By The Washington Post · Jeff Stein, Rachel Siegel · NATIONAL, BUSINESS, WORLD, POLITICS, FOOD
The order, signed by President Donald Trump on Wednesday, comes weeks after a group of lobster fishermen in Maine asked the president for help and as the administration's trade agenda is increasingly under strain amid heightened tensions with China.
It was a relatively minor action, though, given the mounting levels of concern about the broader economy and the rapid increase in coronavirus cases around the country.
The Trump administration created a $30 billion bailout program to compensate farmers hurt by its trade war with China. The program has proven popular with some farmers, but the extended bailouts have faced criticism for disproportionately helping states in the Midwest that the president depends on politically. Maine could be a swing-state in the 2020 election five months away, and Republican politicians in the state have urged the president to provide financial relief to the lobster industry.
White House officials defended the action as offering critical relief to lobster fishermen in need of help, while critics said the move underscores the arbitrary nature of the administration's attempts to ease the pain caused by their trade war.
"On his visit to Maine several weeks ago, lobster fisherman asked for the president's help defending against the retaliatory tariffs of the Chinese government, and the president delivered today with a presidential memo that provides assistance to those who have been harmed," said Peter Navarro, a senior White House economic official and trade adviser to the president. "This is yet another example of Trump promises made and kept."
Tony Corbo, senior lobbyist at the watchdog Food & Water Watch, said: "It just seems to be a political game the Trump administration is playing with taxpayer funds to shore up their base of support ... This whole thing is a shell game, as far as I am concerned."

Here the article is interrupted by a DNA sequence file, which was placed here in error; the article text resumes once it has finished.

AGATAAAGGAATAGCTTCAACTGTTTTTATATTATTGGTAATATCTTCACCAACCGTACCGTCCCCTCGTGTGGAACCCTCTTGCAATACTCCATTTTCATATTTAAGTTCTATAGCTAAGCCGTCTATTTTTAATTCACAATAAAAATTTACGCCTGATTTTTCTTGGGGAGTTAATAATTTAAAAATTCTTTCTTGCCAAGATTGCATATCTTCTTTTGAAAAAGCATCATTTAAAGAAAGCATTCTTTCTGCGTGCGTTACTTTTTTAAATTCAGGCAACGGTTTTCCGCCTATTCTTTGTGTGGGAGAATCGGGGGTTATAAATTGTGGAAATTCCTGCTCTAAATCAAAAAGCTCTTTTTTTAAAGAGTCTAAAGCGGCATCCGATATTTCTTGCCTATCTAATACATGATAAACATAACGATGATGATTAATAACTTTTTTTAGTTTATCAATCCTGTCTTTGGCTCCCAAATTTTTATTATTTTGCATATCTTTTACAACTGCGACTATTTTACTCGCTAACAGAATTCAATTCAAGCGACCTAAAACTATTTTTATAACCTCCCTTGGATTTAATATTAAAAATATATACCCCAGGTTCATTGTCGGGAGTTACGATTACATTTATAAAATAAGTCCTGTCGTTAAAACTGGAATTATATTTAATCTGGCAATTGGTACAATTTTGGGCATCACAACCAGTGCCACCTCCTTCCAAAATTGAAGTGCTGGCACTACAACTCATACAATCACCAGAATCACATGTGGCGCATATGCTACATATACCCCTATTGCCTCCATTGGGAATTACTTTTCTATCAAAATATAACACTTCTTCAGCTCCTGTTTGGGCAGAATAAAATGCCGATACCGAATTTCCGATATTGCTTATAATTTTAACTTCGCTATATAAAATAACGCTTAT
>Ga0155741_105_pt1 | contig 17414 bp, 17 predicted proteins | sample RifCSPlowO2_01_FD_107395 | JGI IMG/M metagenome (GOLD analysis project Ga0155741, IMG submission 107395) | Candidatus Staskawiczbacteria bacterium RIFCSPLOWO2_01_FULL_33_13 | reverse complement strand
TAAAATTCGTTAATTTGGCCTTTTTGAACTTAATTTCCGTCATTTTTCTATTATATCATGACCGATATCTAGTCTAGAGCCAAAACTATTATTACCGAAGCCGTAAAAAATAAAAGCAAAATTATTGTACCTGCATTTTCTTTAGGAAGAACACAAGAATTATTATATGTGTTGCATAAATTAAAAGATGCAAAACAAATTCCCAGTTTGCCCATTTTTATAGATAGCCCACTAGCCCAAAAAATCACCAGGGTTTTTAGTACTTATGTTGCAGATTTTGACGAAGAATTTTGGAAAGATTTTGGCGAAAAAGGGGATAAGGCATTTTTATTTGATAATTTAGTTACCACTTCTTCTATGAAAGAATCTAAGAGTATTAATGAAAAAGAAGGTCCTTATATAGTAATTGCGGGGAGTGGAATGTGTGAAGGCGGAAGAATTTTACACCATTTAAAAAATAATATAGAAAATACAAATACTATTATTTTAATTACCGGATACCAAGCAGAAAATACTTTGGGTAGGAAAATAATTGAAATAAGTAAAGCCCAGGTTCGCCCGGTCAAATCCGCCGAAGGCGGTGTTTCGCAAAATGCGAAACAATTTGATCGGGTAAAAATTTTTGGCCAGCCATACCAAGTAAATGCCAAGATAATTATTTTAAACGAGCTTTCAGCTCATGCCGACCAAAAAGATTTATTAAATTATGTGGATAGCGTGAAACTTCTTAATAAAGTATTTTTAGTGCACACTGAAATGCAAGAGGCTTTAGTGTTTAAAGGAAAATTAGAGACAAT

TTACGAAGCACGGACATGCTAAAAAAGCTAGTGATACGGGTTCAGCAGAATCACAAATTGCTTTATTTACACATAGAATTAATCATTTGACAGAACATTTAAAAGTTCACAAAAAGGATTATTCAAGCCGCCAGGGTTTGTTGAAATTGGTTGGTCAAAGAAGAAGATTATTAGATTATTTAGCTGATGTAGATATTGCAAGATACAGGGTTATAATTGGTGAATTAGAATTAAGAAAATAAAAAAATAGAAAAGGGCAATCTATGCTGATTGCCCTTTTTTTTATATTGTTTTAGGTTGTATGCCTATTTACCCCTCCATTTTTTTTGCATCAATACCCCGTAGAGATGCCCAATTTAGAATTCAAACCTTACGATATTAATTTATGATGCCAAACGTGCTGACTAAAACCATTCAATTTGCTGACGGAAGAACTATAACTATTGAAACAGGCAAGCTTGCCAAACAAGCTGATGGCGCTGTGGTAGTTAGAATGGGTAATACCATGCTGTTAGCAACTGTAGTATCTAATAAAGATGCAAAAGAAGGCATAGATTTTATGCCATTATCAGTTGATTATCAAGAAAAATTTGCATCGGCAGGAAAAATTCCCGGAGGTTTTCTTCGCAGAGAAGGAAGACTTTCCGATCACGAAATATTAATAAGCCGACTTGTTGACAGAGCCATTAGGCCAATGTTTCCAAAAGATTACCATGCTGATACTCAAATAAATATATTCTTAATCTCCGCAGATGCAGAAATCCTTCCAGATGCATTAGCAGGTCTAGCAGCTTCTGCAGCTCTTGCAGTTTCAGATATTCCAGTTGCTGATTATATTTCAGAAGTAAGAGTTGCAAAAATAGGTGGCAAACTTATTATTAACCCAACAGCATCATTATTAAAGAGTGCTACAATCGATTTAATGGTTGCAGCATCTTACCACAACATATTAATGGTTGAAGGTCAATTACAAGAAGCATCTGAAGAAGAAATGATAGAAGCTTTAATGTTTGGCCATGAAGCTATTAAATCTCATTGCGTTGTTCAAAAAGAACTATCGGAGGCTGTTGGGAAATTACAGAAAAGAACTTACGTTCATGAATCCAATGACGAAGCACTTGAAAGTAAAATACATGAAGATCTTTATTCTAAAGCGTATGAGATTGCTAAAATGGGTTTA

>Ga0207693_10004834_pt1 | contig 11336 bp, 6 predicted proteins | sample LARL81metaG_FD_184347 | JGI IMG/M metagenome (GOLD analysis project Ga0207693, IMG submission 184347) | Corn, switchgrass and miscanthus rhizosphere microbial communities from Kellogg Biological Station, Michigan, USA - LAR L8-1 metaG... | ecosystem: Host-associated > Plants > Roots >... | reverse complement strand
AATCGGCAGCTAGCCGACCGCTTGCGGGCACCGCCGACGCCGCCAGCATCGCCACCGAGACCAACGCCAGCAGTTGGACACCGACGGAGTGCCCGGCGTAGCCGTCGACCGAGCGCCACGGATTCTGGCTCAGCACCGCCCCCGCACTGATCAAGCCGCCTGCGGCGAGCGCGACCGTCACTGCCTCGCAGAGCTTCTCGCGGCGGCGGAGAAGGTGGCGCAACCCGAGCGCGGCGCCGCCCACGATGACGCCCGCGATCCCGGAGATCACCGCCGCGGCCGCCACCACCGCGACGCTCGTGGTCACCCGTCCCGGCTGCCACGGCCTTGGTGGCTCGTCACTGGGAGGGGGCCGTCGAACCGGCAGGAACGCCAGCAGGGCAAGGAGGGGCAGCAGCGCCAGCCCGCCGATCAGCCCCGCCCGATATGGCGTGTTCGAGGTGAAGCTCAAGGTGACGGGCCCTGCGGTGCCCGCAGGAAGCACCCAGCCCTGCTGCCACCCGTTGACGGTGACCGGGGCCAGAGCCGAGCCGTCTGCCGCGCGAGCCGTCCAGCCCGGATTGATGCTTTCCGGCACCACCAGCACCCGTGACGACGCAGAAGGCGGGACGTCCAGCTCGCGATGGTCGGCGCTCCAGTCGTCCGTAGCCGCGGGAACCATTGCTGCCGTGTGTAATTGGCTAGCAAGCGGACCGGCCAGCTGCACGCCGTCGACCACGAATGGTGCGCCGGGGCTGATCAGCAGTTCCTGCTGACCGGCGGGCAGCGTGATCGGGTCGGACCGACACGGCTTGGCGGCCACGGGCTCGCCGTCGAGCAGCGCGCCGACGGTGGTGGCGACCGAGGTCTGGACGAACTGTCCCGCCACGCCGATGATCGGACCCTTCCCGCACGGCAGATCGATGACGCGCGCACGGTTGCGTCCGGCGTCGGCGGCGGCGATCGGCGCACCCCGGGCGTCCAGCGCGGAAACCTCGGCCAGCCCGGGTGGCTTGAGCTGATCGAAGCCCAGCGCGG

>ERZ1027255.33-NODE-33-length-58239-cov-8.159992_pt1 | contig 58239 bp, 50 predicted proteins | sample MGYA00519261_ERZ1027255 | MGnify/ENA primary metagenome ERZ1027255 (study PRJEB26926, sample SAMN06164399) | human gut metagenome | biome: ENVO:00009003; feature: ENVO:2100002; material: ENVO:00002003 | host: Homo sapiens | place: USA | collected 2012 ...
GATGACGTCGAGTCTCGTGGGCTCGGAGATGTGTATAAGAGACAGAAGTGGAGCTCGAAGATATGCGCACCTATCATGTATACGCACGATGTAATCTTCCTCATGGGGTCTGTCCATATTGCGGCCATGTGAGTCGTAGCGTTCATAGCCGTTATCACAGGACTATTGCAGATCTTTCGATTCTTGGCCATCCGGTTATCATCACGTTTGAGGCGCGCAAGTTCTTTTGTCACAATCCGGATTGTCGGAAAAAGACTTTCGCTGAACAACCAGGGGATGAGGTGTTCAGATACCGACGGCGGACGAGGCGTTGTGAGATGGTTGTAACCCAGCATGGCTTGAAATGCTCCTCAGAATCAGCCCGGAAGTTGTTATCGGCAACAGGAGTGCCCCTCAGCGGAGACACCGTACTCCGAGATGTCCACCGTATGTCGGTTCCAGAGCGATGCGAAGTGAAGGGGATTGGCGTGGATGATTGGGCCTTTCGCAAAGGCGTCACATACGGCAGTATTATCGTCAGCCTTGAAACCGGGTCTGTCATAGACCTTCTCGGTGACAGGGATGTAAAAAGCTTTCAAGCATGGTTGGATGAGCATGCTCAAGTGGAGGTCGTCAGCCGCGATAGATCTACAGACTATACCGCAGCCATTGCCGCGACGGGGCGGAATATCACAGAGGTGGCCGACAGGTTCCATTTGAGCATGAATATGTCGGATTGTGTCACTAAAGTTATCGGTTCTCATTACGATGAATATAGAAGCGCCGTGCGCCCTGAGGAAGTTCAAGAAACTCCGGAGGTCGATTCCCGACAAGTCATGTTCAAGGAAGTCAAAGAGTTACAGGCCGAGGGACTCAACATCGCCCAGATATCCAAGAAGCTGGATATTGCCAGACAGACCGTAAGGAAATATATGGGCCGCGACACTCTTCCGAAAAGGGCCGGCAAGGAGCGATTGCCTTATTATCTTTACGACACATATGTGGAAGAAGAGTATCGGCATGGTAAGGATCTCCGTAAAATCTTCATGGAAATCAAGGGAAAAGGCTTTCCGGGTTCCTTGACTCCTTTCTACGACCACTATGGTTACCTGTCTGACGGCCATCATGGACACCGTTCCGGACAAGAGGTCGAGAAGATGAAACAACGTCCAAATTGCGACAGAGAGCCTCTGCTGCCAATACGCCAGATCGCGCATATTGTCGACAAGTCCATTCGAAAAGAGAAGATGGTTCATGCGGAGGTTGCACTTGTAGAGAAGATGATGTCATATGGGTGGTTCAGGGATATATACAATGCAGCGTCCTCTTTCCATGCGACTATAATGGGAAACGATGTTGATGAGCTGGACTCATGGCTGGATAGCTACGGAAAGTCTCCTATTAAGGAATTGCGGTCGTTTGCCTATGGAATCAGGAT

Lobster exports boomed in the past decade as China's growing middle class developed a taste for the Atlantic product. After Trump imposed tariffs on a wide range of Chinese products in 2018, Beijing responded with a 25 percent levy on $34 billion worth of U.S. goods, including American lobster.
Much of Maine's lobster business has since been redirected to Canada, where lobster sales to China have soared. Economists and industry officials worry that the longer these supply chains are reoriented at the hands of the trade war, Maine and its long-standing lobster industry risks permanently losing out.
Last year, when the Agriculture Department revealed the details of the $16 billion aid package, the list covered dozens of commodities, including barley, corn, wheat and hogs. But the lobster industry did not make the cut.
The White House had resisted calls from Maine's representatives to protect the industry. Sens. Susan Collins, a Republican, and Angus King, an Independent, and Reps. Chellie Pingree, a Democrat, and Jared Golden, a Democrat, had all urged the Trump administration to consider financial relief for the industry as of last fall.
At a meeting in Maine in early June, the president listened to complaints from lobster fishermen and Maine's former Republican governor, Paul LePage. Told about the tariff problems facing lobster fishermen, Trump responded: "I got it. That's an easy one to handle. That's, like, easy."
The new White House order directs the Department of Agriculture to extend assistance to the industry's fishermen and producers caught in the trade crossfire. The order also instructed the department to update the White House monthly on China's progress in meeting its purchase requirements, with respect to U.S. seafood, under its "phase one" pact. It also authorizes U.S. Trade Representative Robert Lighthizer to enact "reciprocal retaliatory tariffs" on seafood exports from China, should China not meet its seafood purchase agreement under the "Phase One" trade deal signed by the two superpowers earlier this year.
In mid-January, Trump and Chinese Vice Premier Liu He signed the "phase one" trade pact, with the expectation that further negotiations were to come. That was before the coronavirus pandemic took root in China and the United States, further straining political ties between the two superpowers and plunging the U.S. economy in the worst recession in decades.